Ex-British Army chief ‘uncomfortable’ with Government’s Rwanda policy

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The former head of the British Army has said he is “uncomfortable” with the Government’s plans to send migrants who enter the UK unlawfully to Rwanda.

General Lord Richard Dannatt pointed to the “dark history” of the east African nation which he said is still cast in the “shadow of the genocide”.

He accused the Home Secretary of running “down the remaining political capital of Rishi Sunak’s Government” with the “unpopular policy”.

“The Government is entitled to bear down on people coming on small boats who are simply seeking a better life,” the crossbench peer told The Independent.

“Whether sending people to Rwanda is the right policy, I have my doubts. It seems to be aimed at deterring others from coming, because there is a strong sanction against them. I’m uncomfortable with it.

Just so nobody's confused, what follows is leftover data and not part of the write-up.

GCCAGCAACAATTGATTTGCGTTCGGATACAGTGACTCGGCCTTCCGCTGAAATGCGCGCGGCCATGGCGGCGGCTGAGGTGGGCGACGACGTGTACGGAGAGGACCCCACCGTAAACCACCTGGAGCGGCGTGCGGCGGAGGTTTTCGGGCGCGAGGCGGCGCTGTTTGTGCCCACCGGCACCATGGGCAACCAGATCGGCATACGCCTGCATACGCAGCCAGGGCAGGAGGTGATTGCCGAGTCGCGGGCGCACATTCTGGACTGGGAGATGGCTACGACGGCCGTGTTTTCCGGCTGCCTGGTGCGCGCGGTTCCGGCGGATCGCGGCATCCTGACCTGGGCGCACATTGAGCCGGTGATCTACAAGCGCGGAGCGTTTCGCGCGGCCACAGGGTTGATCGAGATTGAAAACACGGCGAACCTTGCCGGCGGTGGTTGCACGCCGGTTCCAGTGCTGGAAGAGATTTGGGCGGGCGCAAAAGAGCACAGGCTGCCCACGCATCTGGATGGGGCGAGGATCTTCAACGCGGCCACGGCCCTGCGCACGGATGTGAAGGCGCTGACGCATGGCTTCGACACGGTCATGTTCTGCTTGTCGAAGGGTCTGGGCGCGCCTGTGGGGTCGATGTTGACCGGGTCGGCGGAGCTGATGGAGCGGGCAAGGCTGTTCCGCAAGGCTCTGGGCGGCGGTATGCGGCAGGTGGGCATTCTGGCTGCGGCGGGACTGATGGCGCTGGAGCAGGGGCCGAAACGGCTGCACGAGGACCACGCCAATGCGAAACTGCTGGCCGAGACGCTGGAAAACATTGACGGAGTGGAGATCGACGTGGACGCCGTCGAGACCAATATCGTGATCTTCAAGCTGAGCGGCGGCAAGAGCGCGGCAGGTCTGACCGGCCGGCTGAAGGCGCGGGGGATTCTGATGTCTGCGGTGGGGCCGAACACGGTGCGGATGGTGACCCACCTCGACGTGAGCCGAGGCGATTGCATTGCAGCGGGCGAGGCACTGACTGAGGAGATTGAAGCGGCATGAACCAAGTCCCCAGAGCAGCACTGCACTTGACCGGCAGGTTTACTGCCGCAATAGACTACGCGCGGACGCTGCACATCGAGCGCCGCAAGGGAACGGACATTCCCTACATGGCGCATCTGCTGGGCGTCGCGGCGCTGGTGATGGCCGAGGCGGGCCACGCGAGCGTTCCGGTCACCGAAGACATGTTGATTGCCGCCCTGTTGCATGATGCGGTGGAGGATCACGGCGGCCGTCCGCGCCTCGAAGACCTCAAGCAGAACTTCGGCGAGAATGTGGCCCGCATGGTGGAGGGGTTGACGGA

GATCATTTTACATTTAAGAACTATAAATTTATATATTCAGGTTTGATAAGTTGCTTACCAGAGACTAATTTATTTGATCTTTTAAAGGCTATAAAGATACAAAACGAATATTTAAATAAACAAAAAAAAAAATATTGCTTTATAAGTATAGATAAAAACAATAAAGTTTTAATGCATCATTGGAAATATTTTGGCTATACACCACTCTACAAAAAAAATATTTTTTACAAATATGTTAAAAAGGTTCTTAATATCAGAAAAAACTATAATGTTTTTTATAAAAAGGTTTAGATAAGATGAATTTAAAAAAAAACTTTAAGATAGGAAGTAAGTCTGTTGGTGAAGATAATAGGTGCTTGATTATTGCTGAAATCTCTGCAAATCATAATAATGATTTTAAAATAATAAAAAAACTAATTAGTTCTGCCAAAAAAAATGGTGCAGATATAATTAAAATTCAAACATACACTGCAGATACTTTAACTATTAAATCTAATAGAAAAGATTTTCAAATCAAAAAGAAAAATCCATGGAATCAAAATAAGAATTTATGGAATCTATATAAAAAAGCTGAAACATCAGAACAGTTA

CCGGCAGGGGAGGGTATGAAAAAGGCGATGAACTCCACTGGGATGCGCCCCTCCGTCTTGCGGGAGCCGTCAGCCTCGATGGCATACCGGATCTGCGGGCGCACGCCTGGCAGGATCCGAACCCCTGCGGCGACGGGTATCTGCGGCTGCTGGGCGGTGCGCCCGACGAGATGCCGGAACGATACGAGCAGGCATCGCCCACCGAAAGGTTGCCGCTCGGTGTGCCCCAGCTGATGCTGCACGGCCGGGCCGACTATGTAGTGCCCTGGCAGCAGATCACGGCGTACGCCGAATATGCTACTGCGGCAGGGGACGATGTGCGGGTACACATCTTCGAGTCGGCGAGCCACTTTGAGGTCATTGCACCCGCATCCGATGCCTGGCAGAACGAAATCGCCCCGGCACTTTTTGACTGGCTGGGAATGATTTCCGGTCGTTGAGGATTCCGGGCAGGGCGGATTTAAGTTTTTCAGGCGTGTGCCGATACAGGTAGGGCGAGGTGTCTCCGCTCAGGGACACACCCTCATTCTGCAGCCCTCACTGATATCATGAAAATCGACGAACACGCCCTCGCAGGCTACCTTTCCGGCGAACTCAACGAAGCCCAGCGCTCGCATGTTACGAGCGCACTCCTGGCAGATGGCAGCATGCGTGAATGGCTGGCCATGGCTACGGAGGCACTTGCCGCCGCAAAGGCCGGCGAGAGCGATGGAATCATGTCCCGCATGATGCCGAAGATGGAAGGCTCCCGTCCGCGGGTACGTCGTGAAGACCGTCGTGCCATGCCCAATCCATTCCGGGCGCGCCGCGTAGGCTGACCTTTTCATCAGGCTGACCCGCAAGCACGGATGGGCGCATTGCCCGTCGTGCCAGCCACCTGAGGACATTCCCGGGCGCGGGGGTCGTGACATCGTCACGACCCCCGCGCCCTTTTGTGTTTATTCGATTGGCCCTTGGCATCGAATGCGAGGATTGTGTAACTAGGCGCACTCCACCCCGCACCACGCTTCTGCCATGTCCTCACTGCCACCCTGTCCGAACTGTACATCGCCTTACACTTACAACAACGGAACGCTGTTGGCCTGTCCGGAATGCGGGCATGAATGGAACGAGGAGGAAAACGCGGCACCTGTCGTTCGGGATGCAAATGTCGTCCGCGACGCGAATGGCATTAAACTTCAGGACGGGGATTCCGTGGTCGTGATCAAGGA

“I’ve been to Rwanda, and the shadow of the genocide there in the 1990s hangs over that country.”

He told the online paper it is “ruled with a very firm hand” by Rwandan president Paul Kagame.

“It’s got a pretty dark history, and it’s not the sort of environment I would put people from Syria and elsewhere in the world into.”

The UK has agreed a multimillion-pound partnership with Rwanda designed to tackle the number of migrants coming to Britain via unauthorised routes.

The £140 million deal will see some migrants who arrive on small boats via the English Channel sent to Rwanda, if they cannot be deported back to their home country.

The plan has so far been stalled by legal action and no flights have taken off.

Lord Dannatt said: “It’s somewhat surprising Suella Braverman is persisting with an unpopular policy… I fail to understand why the Home Secretary is continuing to run down the remaining political capital of Rishi Sunak’s Government.”